Many homes have hard water, which contains higher concentrations of calcium and magnesium than soft water. Though hard water is safe to drink, it can cause a number of problems in your home, including making it difficult to get your clothes clean and your dishes sparkling.
Hard water can also cause buildup on your fixtures and appliances over time. A water softener helps to remove these minerals from your water, giving you softer water for all of your needs. Here is a simple guide to water softener regeneration to keep your unit working properly.
How Water Softener Systems Work
There are a few different types of water softeners available. You can connect these water softeners to your home's water supply line, in your basement or garage. The units have brine tanks that hold a saltwater solution. As water flows through the system, the minerals are pulled from the water and into the brine solution.
The water softener tank has resin beads sealed inside, while the brine tank has a removable lid. These need to be filled with potassium chloride pellets or salt pellets. That’s how a water softener works.
The regeneration process is important to keep your water softener working properly. This is when the unit flushes the collected minerals out of the system and replaces them with fresh salt. The salty water inside the system enters the fill tube and flows into the softener tank.
Then, a rinse cycle begins, and this water cleans out the deposits from the beads. Everything gets drained out through the discharge hose. After that, the system returns to its original water softening process. The regeneration process is designed to clean the beads periodically to ensure that the water softener continues to work smoothly.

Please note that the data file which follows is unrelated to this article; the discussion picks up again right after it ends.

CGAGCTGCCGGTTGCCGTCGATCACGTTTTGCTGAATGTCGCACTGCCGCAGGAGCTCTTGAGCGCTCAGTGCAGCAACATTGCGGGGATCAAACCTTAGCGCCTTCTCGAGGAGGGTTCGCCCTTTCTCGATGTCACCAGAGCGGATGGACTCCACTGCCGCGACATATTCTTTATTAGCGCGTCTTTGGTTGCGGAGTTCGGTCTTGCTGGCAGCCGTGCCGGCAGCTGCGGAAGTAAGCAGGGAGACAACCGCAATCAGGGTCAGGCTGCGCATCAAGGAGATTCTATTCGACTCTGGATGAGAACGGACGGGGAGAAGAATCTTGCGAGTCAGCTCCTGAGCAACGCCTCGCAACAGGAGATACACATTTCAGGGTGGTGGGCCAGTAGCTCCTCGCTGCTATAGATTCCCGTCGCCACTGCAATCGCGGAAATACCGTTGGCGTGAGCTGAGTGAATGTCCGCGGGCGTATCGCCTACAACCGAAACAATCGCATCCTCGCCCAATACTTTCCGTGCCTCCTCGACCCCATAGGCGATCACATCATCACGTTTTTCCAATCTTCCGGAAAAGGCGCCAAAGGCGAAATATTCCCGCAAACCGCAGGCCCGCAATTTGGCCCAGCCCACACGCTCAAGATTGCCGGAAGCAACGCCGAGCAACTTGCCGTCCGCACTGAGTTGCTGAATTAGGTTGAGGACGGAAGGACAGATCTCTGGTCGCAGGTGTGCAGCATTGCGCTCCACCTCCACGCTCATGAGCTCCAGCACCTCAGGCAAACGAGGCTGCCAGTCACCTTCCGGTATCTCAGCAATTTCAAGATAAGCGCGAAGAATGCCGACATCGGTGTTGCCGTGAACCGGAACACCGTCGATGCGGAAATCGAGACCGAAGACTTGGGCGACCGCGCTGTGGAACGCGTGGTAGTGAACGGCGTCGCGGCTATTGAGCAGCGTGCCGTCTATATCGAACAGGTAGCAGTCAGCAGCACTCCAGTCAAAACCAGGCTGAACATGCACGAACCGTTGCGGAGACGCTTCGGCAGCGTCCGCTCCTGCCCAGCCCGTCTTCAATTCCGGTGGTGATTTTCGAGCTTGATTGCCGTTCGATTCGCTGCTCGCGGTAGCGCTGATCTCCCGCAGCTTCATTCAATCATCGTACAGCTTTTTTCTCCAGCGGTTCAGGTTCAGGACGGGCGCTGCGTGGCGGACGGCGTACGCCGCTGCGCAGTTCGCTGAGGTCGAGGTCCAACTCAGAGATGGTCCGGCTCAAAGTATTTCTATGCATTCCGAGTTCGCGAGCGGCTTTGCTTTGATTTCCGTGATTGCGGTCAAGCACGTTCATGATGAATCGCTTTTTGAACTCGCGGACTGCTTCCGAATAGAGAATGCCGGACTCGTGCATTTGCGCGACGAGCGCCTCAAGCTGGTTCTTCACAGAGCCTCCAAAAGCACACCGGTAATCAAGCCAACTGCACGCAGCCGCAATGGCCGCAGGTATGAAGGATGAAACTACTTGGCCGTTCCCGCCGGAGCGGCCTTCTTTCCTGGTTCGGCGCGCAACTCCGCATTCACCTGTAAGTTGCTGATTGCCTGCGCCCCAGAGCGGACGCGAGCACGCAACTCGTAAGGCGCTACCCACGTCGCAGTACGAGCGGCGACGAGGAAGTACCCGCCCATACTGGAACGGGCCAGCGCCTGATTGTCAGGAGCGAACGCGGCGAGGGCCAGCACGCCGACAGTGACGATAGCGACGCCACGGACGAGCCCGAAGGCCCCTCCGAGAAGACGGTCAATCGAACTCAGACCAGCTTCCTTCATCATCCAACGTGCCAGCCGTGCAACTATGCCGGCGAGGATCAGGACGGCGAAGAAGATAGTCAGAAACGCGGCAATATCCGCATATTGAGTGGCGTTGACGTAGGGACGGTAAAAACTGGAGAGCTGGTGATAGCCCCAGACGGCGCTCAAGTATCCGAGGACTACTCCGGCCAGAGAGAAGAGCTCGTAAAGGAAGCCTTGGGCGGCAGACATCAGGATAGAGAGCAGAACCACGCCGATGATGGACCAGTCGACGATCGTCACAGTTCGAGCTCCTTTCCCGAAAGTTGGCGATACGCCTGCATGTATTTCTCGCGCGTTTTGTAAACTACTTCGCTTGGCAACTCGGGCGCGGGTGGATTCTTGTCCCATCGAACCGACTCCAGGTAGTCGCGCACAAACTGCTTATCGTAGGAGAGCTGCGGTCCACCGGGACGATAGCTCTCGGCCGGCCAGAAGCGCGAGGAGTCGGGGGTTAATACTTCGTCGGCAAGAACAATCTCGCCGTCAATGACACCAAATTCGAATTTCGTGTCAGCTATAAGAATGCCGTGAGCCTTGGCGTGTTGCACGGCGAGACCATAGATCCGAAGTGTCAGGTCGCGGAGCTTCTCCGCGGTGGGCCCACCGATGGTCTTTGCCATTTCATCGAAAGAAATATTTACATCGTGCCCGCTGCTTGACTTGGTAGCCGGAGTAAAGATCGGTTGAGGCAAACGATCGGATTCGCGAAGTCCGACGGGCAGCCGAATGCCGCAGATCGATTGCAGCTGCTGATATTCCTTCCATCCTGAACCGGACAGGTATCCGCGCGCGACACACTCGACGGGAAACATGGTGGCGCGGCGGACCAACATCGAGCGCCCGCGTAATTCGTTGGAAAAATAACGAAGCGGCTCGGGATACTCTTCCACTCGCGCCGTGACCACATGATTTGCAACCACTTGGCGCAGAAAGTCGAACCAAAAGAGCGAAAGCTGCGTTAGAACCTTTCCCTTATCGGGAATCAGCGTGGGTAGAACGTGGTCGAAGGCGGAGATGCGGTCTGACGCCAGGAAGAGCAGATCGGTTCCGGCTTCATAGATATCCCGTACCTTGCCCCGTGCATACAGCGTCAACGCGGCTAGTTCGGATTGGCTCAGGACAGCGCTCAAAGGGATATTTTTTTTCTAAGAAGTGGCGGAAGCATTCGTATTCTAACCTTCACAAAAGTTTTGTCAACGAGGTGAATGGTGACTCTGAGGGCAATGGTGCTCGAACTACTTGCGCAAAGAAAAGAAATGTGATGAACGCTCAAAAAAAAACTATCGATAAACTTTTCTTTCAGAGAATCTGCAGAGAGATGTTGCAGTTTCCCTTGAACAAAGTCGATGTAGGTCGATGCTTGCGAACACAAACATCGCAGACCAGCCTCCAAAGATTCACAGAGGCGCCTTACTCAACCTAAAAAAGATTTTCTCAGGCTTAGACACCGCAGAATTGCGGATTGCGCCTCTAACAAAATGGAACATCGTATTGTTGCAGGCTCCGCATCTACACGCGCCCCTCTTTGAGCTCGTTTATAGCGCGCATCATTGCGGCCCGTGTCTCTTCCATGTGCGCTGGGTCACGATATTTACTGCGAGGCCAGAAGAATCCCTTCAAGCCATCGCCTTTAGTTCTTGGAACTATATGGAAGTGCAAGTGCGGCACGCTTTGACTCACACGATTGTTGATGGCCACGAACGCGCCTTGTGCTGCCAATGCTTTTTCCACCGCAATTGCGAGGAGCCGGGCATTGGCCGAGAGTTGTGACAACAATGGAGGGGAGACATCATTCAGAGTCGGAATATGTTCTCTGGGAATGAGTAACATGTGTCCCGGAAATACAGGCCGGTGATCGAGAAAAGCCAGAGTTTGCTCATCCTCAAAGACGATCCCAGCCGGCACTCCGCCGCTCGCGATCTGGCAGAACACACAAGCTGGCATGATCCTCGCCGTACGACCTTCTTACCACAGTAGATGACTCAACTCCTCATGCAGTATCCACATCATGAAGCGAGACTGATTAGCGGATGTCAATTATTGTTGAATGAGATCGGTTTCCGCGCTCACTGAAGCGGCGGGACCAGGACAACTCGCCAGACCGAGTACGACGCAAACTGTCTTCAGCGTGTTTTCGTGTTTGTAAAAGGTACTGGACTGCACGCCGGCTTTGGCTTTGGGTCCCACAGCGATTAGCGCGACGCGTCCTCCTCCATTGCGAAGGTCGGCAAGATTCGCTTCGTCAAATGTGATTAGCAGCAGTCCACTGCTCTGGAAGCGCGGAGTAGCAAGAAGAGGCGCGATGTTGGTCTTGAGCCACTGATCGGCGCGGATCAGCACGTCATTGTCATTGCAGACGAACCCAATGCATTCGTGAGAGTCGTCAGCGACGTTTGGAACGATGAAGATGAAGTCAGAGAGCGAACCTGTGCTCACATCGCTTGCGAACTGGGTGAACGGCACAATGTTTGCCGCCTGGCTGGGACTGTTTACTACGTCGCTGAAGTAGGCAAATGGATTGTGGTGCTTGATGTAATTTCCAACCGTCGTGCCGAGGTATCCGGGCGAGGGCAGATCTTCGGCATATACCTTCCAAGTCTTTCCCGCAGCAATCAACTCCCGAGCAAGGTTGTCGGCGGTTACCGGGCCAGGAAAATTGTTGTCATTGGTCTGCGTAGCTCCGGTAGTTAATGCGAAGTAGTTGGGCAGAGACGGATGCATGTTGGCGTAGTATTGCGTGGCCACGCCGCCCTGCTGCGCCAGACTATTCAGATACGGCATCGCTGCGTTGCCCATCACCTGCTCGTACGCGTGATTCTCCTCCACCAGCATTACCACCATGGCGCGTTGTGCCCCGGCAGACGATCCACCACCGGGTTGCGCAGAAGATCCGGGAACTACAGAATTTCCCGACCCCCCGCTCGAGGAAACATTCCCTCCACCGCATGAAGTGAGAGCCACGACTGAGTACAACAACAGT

While the regeneration process is ongoing, the resin beads in the water softener are flooded with salt water, ensuring that hardness minerals are taken off the resin beads and sent down a nearby drain. After cleaning the resin beads, the water softener can function without any issue. The regeneration cycle tends to occur on weekly basis.
The Water Softening Regeneration Process
The water softening regeneration process occurs over five primary stages, during which salt brine gets sent onto the resin beads to remove all of the accumulated hardness minerals. These stages include:
Water softeners need to be filled with salt before the regeneration process can start. Water will flow directly into the storage container, after which the salt will become dissolved in the water and form a brine solution. A brine solution is necessary if you want the water to be able to get rid of the hardness minerals that have accumulated on the resin beads.
The next stage is known as brining, and it's when the concentrated salt water solution (brine) is slowly added to the resin tank. The high concentration of salt will help to break down the hardness minerals that are stuck to the beads, making them easier to remove.
Once the brine solution has been added, a process known as a brine rinse will take place. This is where water is flushed through the resin beads to remove any salt residue. From there, water will continue to flow down the same path but without the brine solution. The minerals and brine are properly discharged to a nearby drain from the resin tank.
The next regeneration process is known as the backwash. During this step, water flows in the opposite direction and at a much higher velocity than usual. This helps to remove any dirt or debris that may be present on the resin beads.
After the backwash process, a fast rinse takes place. This helps to remove any traces of the brine solution that might still be present on the resin beads. Only when this stage has been completed can the water softener begin its standard softening process.
During regeneration, the softener is automatically put in bypass mode, allowing hard water to be available to the home during this process. This is why it's best not to use water when your water softener is regenerating. Once the softener is recharged, water is again directed through the resin bed to be conditioned. When done properly, the regeneration process takes around two hours to be completed.